his fifteenth year. Soon after he sailed for Europe, and continued his studies at the German Universities, returning to his own country just before the attainment of his majority. Devoting himself for several years to literary and educational pursuits, he acquired a brilliant reputation as a poet, critic, and essayist; and at a subsequent period, entering the career of politics, he has signalized himself by his attachment to democratic ideas, and the eloqnence and force with which on all occasions he has sustained the principles with the prevalence of which he identifies the progress of humanity. The reputation of William H. Prescott as an elegant historian is well known to British scholars. His works have been translated into several of the continental languages, and have received a cordial tribute of admiration from eminent critics in various departments, including men of no less dissimilar pursuits and tastes than Humboldt and Hallam. Mr. Prescott is an indefatigable student. Labor. ing under the disadvantage of a partial loss of sight, while engaged in the composition of his elaborate histories he has shown an iron perseverance rarely equalled in the records of literary labor, and an almost incredible extent of research, reminding us of the as: tonishing diligence of Gibbon or Niebuhr. He is not a profound thinker; he seldom descends below the surface; he has no love for the investigation of first principles. Des: titute of all tendency to theory or to general views, he is never lost in the region of speculative ideas. His mind is singularly, free from the transcendental element. Nor is his imagination either plastic or suggestive. His sympathies are languid, and not cold, but lukewarm. He is never fired into a generous enthusiasm in the contemplation of a noble act. He looks at the whole field of history with a certain scholastic and gentlemanly indifference, without permitting the serenity of his good breeding to be disturbed by any thrill of passion. Hence, he is after all & mere collector of facts—a polished and charming story-teller—a graceful showman of the scenes of grand historic achievements —a lively and courteous cicerone, whose knowledge of details is rivalled only by the smooth facility of his descriptions. His style is doubtless admirable, in its kind—finished with dainty elaboration—clear and limpidos the gentlest rivulet which winds gracefully through a quiet New England valley—redo: lent of the choicest literary culture, and be: traying an almost affected air of good society. But without any intellectual muscularity, temperate to tameness, uniformly elegant, and as uniformly timid–free from anything that could violently impinge on the most fastidious tastes, and equally free from anything that can touch the higher sentiments of our nature and convert the field of history into a sublime arena where great thoughts and divine principles struggle for the mastery —it soon palls on the sense of the reader with its o'erhoneyed sweets, producing a profound impression of monotony, and a gasping feeling of suffocation, like that of breathing the air of a close greenhouse, in its most profuse luxuriance of winter blossoms. We long for one free native blast from the rocky hills in the midst of such costly artificial beauty. Mr. Prescott has taken the public, especially the British public, by surprise. The latter was by no means prepared for the advent of such a writer from the Boeotian, commercial, well-to-do New World; and his sudden appearance in the midst of the most refined circles was nearly as astounding as would be the discovery of a medieval Gothic temple in the backwoods of America. Jared Sparks can claim no higher merit than that of a diligent and careful compiler. He is familiar with the sources of American history. Devoted for many years almost to the exclusive study of the subject—possessing a plain, tough, sturdy common sense, and without the slightest particle of imagination —he has written several historical biographies, as those of Washington, Franklin, and Gouverneur Morris, which are of some value as works of reference, but as models of historical composition are entirely beneath criticism. Their style is heavy, lumbering, awkWard, and has not even the negative merit of simplicity. Often attempting an ambitious flight, he makes dire havoc of all rhetorical figures, producing admiration for his intrepidity at the expense of our confidence in his taste. In his selections from the papers of Washington, he has been guilty of what we can call by no milder name than a flagrant literary misdemeanor. We allude to the frequent substitution of his own language for that of Washington, under the pretence of preparing the writings of the latter for the public eye. By this process, the most familiar letters of Washington, written in the freedom of private friendship, are made to assume a grave and stately bearing, and elimimated of all the touches of nature, which, to a reader of the present day, are of more interest than the whole of the sententious wisdom which has been preserved with such scrupulous precision. We protest against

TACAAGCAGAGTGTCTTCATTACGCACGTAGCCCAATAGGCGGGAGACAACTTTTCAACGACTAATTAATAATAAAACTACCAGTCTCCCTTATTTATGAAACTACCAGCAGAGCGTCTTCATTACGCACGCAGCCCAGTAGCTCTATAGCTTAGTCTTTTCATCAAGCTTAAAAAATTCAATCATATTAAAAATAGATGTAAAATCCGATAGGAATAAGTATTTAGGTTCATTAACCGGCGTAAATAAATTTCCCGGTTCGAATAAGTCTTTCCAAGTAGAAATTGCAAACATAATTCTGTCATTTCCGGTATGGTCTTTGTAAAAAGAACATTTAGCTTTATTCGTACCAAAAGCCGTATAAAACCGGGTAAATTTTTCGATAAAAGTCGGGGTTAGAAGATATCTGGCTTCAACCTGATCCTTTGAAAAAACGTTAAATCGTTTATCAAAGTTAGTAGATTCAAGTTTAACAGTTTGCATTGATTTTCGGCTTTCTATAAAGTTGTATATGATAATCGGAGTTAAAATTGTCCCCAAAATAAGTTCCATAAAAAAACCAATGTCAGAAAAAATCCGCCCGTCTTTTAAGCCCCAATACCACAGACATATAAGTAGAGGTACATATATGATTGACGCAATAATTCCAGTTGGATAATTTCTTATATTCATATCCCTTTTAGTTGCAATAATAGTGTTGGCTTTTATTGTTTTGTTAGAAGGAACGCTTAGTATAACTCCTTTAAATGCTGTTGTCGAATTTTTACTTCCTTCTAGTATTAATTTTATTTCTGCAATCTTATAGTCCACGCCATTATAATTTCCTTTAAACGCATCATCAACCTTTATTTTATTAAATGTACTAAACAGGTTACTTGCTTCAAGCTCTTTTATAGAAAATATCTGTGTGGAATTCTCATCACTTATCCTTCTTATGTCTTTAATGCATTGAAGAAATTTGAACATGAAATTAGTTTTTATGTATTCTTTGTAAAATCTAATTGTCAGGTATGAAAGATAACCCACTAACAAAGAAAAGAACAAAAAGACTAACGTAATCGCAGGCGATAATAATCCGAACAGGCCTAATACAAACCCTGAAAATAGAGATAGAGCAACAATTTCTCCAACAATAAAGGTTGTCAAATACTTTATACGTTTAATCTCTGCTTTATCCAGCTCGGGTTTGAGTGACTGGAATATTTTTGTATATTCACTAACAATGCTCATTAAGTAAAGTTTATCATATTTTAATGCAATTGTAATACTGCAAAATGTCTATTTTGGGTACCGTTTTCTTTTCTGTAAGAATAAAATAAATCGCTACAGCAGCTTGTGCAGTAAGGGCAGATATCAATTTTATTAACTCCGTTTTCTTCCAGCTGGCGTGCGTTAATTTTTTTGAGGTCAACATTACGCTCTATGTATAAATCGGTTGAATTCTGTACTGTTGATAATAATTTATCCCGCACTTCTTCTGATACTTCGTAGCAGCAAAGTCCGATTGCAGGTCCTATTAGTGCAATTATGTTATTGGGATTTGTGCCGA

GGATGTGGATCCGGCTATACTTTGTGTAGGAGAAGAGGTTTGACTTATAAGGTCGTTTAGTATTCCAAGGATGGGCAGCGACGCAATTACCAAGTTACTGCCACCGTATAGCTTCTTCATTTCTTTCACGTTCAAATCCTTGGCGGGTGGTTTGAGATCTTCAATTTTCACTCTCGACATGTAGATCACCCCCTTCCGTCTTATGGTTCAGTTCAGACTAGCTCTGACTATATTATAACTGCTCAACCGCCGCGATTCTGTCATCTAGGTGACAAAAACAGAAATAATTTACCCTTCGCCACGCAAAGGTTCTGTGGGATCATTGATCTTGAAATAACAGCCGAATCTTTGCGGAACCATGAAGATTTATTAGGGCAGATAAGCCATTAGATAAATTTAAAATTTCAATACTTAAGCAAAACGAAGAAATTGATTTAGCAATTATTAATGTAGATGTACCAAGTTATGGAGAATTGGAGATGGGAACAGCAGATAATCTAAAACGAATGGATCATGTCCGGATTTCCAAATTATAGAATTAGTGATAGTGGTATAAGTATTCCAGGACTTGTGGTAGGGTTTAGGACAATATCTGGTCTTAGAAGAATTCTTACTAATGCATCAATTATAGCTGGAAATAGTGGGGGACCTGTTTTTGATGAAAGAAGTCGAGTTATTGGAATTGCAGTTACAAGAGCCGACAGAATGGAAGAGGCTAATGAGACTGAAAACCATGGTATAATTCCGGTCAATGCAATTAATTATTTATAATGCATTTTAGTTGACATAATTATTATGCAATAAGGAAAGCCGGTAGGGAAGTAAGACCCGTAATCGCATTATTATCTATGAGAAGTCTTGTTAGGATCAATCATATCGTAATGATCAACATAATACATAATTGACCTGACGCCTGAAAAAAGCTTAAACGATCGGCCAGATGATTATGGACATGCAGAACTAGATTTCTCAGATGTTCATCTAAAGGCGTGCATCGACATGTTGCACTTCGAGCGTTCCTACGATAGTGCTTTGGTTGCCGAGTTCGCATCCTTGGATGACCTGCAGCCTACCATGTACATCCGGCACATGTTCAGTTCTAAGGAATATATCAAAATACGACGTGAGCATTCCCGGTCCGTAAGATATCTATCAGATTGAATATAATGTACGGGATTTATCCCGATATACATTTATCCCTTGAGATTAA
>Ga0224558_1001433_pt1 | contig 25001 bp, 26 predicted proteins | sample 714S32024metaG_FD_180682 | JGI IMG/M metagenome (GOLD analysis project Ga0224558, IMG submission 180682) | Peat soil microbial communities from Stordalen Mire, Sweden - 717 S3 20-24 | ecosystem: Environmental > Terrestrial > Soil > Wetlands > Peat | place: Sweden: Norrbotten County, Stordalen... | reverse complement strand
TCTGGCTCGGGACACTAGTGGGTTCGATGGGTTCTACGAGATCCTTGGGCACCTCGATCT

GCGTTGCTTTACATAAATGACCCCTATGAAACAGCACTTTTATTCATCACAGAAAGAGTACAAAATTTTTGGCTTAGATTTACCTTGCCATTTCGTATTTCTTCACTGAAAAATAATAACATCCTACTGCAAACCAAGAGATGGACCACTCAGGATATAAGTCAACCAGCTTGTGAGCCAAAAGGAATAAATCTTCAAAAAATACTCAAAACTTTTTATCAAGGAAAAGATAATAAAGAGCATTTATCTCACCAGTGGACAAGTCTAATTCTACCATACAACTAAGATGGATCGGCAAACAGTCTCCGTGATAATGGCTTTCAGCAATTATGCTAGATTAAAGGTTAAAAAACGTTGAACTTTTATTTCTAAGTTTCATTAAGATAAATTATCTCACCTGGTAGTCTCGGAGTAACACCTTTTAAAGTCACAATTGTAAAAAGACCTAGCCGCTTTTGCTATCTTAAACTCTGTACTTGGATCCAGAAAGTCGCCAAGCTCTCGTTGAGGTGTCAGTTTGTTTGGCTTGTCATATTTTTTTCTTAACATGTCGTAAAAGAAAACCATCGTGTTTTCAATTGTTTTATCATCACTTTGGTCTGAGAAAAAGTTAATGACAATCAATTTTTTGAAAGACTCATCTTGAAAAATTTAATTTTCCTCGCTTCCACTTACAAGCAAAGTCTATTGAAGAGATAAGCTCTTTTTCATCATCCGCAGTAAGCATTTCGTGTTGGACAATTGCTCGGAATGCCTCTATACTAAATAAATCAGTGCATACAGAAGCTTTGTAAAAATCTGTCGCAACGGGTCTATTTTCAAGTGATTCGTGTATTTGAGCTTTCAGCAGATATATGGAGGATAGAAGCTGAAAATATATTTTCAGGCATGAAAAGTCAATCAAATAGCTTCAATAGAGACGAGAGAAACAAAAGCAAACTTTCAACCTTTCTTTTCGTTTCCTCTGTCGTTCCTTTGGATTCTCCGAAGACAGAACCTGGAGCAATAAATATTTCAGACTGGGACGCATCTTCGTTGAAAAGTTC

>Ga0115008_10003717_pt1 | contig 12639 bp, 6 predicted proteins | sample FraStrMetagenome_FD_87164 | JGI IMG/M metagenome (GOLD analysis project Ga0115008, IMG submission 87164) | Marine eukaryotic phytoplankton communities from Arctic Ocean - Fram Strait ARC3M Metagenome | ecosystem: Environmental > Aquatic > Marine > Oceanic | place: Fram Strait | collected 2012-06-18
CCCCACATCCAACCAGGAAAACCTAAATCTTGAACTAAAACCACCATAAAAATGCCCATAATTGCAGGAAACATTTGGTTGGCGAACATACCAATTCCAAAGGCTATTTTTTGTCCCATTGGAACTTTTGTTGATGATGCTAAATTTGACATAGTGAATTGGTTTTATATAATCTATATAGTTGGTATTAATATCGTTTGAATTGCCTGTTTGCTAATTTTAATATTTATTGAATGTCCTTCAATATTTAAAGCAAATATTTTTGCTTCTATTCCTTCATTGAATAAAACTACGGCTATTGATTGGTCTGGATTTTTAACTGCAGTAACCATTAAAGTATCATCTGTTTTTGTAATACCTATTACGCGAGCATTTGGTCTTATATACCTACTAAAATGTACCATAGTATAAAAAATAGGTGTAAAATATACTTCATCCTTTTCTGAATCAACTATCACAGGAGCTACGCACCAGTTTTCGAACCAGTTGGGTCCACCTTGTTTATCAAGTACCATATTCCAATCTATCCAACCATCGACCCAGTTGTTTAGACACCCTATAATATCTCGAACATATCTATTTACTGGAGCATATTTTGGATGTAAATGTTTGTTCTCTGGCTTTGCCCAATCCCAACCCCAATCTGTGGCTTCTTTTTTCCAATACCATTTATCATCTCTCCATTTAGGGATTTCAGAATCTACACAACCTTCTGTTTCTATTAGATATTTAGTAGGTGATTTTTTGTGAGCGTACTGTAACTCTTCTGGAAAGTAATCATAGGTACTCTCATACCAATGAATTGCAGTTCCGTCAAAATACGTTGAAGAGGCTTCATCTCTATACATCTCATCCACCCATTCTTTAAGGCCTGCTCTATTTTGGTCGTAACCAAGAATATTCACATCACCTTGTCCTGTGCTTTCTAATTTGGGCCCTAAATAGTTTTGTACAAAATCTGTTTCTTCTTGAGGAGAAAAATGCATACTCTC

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such tampering with the productions of the illustrious American. Nor do we always wish to see the father of his country in full dress. No doubt Washington had the heart of a man beneath the gravity of a statesman, and the suppression of the little escapades of humor or petulance, which sometimes occur in his letters, is a wretched tribute to his memory. A work of considerable learning and research has been written by Samuel Eliot, entitled “The History of Roman Liberty.” As a specimen of historical investigation, on a difficult and complicated subject, it is highly creditable to the diligence and accuracy of the author. His style is formed on classical models, but it lacks the ease and freedom of the practised writer. Nor does the work exhibit any remarkable traces of either profound or original thought. Mr. Eliot is evidently a man of high cultivation, but can lay no claim to genius. He is only safe when he follows his masters. Whenever he attempts to speculate on his own account, a signal failure is the consequence. His book is at once an illustration of the elegant culture which is given at Harvard College, the pride of Boston, and of the timid, conventional superficiality of thought, which distinguishes so large a portion of the scholars of that literary metroplis. Richard IIildreth is a more recent historian. He has written the “History of the United States down to the Administration of Thomas Jefferson,” and is now engaged in its completion to a later period. His work deserves more attention than it has received. It is a keen, ice-cold, anatomical analysis of American history, written with a bioodless freedom from passion, dissecting the motives and measures which have been usually surrounded with a brilliant halo of admiration, and persistently eschewing every appeal to sentiment, imagination, or emotion. The language is clear, terse, vigorous, and, for the most part, pure idiomatic English. It constantly reminds you of greater power than is exhibited. You leave the perusal of the work with the assurance that you have been following a guide, who, though severe, sombre, taciturn, knows well his road, and could exercise lusty sinews and muscles in case of need. Francis Parkman is a young author of singular promise. His recent “History of Pontiac" is an admirable production. Combining thoroughness of research with a picturesque beauty of expression, it presents a fascinating narrative of one of the most